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The perils of baby/dad-proofing your home

January 22, 2012
By KELLY VAN DE WALLE , Times-Republican

From day one, babies are born with the instinct to test their durability. To them, their bodies are like a rental car - and they just purchased the largest insurance. If they ruin this one, they believe they can trade it in for a superior model - that they can also ruin for no reason.

They are fearless. If blessed with the ability to speak, babies would insist their birth is done unassisted from the top of a palm tree over a moat of crocodiles. I guarantee if I gave my one-year-old daughter a pair of uneven stilts and set up a concrete obstacle course full of coffee tables, broken bottles and rattlesnakes she'd be the happiest person on the planet.

Me (handing her stilts for first time): "Okay, honey, do you need some help?"

Baby: "No!"

Me: "My mistake. Clearly you know what you're doing."

The dumbest part of the whole ordeal is when she uses her ninja evading skills to get by our constant attempts to save her. It'd be like Lois Lane falling from an airplane and when Superman catches her, she squirms out of his grasp in order to jump into a volcano.

Now that she's mobile, I consulted various parenting resources on baby-proofing and have come to the conclusion that if you own a home, it is a safety hazard and you're better off moving your family to a cave. After reading a few horror stories I began obsessing; my mind racing with various ways the house was intentionally out to destroy my daughter.

"What's to stop her from opening the pantry door, grabbing the stepladder, fashioning a prying tool like a prison inmate, removing the window, tying sheets together, climbing out and stealing my car to drag race with a bunch of Asian gang members (I don't know why I pictured them Asian), losing and being forced into slavery all because of my substandard baby-proofing?!

Plausible enough. The more I read, the more I came to realize that not even I am safe in my own home. How have I survived all this time?! How I've managed not to trip and fall face-first into the toilet is honestly a miracle.

Here are some common safety hazards as outlined by the Internet and my plan to make the house as safe as possible.

Safety Hazard: Cabinets full of poison

Safety Remedy: Child-proof latches

Comment - These are especially handy when you're in a hurry, forget they're there and need a good shoulder dislocation.

Safety Hazard: Furniture - an invitation for children to climb and repeatedly test to see if the Earth's gravity is still in tact and discover if landing face-first onto the coffee table might actually cause some discomfort.

Safety Remedy: Remove all furniture.

Comment - It's amazing how much space this opens up and how few people want to visit.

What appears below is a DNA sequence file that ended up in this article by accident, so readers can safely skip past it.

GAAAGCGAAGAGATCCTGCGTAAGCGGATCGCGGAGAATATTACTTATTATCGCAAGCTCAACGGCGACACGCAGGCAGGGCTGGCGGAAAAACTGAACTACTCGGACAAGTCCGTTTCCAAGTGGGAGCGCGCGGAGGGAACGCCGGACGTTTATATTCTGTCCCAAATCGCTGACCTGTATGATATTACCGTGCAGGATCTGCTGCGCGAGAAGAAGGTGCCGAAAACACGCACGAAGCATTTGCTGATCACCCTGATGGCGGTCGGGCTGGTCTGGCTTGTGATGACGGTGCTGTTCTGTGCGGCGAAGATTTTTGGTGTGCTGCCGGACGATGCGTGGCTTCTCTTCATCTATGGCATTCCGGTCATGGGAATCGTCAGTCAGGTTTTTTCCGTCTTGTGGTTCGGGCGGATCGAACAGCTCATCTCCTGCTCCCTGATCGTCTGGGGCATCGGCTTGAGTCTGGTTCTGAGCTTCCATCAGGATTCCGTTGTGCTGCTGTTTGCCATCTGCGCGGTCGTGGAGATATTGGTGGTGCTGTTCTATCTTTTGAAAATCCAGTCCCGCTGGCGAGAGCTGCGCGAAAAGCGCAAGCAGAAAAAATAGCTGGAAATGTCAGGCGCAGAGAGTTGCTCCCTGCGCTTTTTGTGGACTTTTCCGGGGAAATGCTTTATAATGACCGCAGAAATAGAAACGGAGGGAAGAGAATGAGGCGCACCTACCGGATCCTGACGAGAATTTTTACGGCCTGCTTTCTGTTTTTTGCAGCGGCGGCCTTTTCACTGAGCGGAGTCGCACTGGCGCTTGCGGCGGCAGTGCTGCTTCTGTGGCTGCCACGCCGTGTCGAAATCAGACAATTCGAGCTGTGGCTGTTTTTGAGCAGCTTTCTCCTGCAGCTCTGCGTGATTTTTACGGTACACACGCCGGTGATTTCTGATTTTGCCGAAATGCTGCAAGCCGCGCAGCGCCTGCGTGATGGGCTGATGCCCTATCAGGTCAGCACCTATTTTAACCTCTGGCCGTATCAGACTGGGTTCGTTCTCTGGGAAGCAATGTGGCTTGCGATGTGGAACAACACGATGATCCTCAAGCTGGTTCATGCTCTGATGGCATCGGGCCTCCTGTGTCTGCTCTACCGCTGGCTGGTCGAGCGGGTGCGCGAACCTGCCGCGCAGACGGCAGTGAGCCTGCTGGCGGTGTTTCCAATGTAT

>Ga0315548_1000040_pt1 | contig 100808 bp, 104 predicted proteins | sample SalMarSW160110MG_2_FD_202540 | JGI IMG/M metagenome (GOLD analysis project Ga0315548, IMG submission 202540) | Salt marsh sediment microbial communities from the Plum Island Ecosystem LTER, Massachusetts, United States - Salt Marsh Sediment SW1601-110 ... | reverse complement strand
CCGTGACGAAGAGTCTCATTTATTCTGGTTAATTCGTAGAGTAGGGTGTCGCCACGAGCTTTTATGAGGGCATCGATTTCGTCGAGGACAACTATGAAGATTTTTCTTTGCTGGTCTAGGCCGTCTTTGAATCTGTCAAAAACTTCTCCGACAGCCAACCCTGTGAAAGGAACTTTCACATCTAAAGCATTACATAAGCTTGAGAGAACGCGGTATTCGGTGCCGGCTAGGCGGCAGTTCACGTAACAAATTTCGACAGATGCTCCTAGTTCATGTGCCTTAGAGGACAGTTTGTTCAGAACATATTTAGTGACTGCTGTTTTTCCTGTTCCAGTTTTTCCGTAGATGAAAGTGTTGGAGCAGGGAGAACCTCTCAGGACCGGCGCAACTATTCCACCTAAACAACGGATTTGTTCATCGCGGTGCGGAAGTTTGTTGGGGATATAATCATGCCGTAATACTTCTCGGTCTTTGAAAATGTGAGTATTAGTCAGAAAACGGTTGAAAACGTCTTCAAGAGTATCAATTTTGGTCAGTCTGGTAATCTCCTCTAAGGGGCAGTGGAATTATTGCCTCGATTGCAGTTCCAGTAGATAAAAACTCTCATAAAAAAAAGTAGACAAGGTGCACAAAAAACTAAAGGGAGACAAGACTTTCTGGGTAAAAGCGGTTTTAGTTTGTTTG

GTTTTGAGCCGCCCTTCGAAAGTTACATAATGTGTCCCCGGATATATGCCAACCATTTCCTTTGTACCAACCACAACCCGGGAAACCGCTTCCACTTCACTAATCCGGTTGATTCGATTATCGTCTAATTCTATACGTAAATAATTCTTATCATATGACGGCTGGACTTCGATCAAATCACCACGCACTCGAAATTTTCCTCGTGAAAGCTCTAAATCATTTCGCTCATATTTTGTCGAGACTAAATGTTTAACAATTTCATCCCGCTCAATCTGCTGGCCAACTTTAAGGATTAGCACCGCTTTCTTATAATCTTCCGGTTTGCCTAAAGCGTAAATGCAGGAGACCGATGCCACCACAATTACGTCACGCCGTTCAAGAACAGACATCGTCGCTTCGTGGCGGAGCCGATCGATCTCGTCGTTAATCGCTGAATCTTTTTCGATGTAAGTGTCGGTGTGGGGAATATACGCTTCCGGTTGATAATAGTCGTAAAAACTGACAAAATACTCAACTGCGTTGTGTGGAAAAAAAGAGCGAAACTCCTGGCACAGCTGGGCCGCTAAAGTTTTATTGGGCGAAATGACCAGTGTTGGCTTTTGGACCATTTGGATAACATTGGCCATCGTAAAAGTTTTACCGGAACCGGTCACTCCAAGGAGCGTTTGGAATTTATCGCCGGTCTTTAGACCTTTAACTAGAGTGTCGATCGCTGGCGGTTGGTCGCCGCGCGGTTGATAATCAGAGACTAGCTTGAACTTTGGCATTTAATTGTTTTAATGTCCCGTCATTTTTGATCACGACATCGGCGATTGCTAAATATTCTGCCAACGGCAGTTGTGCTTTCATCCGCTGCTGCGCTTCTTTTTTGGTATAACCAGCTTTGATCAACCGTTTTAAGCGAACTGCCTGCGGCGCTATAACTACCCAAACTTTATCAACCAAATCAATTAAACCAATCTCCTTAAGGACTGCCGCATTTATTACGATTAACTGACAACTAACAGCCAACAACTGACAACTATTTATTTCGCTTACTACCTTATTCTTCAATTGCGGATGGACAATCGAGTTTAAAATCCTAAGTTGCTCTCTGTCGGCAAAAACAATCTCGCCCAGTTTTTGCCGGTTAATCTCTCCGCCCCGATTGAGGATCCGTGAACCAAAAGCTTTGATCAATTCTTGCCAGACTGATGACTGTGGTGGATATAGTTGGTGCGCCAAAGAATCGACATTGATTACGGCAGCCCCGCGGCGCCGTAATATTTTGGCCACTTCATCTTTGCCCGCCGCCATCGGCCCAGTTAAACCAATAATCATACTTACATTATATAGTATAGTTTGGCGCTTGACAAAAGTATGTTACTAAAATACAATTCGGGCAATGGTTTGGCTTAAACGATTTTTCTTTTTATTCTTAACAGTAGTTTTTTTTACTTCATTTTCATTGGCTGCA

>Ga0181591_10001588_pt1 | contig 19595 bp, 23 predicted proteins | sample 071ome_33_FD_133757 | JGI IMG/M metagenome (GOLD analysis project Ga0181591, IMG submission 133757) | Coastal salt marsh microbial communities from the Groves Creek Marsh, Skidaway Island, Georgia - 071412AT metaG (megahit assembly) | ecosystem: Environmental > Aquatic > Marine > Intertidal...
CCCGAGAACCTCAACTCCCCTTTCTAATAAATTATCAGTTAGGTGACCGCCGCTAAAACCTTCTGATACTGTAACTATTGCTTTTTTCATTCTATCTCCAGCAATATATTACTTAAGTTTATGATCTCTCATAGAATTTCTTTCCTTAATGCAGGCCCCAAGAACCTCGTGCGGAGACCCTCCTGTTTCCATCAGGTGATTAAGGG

Safety Hazard: Child bed - nighttime suffocation hazard.

Safety Remedy: Strap child upright to wall.

Comment - I'll agree that this is a little "Silence of the Lambs" and would probably freak out some folks if they stop over to peak at her at night and find she's awake, staring at them. That's reason enough to at least consider it. If I could teach her to giggle creepily we'd really have something.

Safety Hazard: Toilet bowls - can cause drowning

Safety Remedy: Remove toilets.

Comment - I'm not opposed to "going" outdoors. My wife being my wife will probably deem this unacceptable, putting herself before our child. If she demands privacy, I'll explain that's why God made nighttime.

Safety Hazard: Doorknobs that lead to poison rooms, garages full of sharp things, bottomless pits, etc.

Safety Remedy: Replace all doors with walls.

Comment: The logical remedy is to get those giant plastic doorknobs that fit over existing knobs. Unfortunately my only experience with these was in a bathroom at a friend's house and it took me an hour-and-a-half of struggling - grunting the entire time and making everyone feel uncomfortable - before exiting out the window. I don't need that kind of aggravation.

Safety Hazard: Entire house

Safety Remedy: Replace all surfaces with memory foam.

Comment: Unfortunately I checked into it and this is cost-prohibitive. Some would say it's also creepy - as the house would likely resemble some kind of ancient Persian love den.

Alternate Safety Remedy: Clad baby from head-to-toe like hockey goalie.

Comment: From what I'm able to see, my daughter looks really cute (and especially terrifying with a skull painted on her helmet). Even though her mouth guard makes her sound like a wounded water buffalo, I'm pretty sure she's thanking me.

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Kelly Van De Walle is the senior creative writer for Briscoe14 Communications (www.briscoe14.com). He can be reached at vandkel@hotmail.com or at Sunnyside Home For Crazy Parents That Read Way Too Many Horror Stories About Child Home Accidents On The Internet.

 
 

 

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